Yes, the euro is struggling and Greece is a mess. Still. Time to look elsewhere for a trading idea.
Norway and Sweden both survived the financial crisis relatively unscathed, and both economies appear to be in recovery mode, according to Paul Robson, a senior foreign exchange strategist at Royal Bank of Scotland. But after a trip to the Nordic countries, Robson says he now favors the Norwegian economy and krone over Sweden.
"We returned from our trip with a more pessimistic view of Sweden, where consumers and households were starting to feel the weight of higher debt servicing costs," Robson wrote in a note to investors. "The outlook for Norway is finely balanced, with the risks skewed in favor of higher than expected interest rates and a stronger NOK."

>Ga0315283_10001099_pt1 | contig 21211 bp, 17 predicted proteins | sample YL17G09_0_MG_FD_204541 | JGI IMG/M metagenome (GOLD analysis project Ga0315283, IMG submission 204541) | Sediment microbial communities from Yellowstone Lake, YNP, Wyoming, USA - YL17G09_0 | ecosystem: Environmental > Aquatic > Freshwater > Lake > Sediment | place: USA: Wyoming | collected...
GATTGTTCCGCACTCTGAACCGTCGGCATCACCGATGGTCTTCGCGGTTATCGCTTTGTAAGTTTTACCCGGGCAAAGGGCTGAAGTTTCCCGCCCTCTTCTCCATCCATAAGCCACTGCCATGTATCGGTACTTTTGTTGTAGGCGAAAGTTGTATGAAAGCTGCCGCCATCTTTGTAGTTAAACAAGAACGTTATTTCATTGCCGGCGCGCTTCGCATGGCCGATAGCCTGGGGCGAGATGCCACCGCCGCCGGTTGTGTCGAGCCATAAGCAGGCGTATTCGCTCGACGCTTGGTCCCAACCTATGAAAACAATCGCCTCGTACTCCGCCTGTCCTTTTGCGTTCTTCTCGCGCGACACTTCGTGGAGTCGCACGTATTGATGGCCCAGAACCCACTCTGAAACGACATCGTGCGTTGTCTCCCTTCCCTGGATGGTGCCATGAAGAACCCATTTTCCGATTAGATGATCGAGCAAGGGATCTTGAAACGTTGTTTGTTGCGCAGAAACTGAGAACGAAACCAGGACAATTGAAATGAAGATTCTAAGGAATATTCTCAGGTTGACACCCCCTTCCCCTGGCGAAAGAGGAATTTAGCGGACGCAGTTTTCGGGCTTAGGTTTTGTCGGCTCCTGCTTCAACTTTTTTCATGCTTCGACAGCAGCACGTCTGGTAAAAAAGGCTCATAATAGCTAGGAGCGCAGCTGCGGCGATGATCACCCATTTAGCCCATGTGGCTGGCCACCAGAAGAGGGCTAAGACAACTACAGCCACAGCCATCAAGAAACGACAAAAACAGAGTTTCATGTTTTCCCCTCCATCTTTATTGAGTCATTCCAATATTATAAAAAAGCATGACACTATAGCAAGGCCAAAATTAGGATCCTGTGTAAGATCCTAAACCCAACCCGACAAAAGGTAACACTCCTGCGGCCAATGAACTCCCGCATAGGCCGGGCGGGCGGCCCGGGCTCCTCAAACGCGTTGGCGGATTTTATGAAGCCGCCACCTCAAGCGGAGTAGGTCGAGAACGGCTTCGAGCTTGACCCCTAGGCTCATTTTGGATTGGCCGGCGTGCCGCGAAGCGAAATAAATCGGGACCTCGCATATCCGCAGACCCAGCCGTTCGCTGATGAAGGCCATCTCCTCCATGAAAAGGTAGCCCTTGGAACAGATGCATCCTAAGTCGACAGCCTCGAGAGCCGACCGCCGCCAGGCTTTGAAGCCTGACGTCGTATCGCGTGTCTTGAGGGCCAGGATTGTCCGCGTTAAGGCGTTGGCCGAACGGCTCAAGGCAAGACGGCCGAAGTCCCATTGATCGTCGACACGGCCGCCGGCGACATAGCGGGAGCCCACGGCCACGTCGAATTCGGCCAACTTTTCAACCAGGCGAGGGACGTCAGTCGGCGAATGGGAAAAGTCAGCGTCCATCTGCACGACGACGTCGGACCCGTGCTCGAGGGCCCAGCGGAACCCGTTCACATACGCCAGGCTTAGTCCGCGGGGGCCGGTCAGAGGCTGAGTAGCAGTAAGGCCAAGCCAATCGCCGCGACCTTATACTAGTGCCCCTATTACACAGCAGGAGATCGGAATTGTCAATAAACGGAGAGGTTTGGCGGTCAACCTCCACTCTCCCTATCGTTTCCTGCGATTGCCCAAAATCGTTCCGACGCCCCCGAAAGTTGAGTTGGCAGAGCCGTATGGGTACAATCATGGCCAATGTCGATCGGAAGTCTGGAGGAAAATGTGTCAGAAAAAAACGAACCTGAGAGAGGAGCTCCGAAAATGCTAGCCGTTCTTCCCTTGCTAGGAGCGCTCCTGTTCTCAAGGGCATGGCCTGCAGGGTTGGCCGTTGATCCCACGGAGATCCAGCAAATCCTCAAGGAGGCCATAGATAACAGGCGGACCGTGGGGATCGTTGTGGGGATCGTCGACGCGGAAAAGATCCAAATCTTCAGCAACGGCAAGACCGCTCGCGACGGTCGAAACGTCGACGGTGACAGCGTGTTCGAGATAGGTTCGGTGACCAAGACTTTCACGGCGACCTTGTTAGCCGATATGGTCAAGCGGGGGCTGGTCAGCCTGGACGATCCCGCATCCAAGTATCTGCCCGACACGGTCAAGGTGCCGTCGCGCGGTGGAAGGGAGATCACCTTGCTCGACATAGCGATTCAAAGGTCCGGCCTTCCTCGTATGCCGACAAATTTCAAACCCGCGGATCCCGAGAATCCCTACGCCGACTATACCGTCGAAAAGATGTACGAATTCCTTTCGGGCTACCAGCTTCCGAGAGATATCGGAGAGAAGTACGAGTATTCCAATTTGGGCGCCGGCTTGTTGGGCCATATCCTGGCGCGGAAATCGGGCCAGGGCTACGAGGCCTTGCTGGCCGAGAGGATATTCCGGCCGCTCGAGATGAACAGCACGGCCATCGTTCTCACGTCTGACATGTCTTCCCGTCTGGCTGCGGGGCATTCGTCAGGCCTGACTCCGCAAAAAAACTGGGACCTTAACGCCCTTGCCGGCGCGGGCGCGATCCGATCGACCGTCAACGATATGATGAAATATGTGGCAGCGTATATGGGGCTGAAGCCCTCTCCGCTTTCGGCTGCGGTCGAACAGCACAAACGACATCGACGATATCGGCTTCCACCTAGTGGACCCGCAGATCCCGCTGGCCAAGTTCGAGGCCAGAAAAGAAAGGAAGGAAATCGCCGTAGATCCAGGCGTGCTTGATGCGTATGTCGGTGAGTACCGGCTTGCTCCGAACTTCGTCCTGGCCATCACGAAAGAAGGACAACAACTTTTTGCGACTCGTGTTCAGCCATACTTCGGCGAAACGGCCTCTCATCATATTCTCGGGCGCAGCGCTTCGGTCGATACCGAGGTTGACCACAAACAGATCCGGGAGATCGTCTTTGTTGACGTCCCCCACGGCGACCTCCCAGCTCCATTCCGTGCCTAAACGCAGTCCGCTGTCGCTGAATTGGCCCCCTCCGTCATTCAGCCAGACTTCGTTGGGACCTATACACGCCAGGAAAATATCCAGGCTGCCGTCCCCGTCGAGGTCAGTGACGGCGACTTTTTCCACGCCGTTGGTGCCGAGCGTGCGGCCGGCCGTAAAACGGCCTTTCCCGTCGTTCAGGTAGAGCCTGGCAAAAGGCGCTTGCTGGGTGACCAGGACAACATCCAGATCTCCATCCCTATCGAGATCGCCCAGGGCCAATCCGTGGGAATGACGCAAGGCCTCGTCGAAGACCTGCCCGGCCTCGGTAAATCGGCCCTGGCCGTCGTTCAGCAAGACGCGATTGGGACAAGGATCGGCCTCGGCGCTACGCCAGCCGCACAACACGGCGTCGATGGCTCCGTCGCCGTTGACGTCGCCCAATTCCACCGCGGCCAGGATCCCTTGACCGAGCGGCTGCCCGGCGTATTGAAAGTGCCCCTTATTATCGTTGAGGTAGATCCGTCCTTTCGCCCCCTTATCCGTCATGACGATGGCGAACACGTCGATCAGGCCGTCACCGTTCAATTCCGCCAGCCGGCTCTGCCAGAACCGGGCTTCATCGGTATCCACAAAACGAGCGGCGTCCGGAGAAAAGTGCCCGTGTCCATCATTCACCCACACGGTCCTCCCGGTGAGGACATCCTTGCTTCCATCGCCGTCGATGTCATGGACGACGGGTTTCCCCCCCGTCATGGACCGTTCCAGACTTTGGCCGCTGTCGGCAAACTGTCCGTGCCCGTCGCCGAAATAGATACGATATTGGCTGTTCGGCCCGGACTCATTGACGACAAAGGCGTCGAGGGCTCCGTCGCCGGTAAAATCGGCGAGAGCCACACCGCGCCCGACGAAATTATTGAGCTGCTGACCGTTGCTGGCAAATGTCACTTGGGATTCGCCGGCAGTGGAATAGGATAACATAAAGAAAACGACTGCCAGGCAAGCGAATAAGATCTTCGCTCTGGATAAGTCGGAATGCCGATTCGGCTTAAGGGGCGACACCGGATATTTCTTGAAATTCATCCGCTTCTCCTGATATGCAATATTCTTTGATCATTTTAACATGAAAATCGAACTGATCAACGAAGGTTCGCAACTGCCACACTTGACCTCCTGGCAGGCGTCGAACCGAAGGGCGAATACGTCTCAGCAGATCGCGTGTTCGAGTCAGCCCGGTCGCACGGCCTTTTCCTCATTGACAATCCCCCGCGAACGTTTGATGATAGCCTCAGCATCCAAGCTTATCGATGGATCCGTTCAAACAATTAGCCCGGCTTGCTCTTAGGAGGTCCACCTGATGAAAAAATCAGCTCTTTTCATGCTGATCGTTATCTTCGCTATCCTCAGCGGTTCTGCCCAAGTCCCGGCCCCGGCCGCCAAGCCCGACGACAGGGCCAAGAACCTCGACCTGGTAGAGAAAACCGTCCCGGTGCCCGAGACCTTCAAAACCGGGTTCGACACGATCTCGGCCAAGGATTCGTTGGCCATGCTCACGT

Robson argues that Norway's central bank could deliver four interest-rate hikes - more than investors currently expect - over the next year, but Sweden's may only raise rates three times, and that in mid-2012, partly because higher interest rates there will weigh on consumers. And of course, Norway also has oil, and Robson is relatively bullish on oil prices.
It is too early to make an actual trading recommendation, Robson says. But he is watching how the two currencies are trading against each other. If they finish the week over 1.16, he told me, "confidence will increase."
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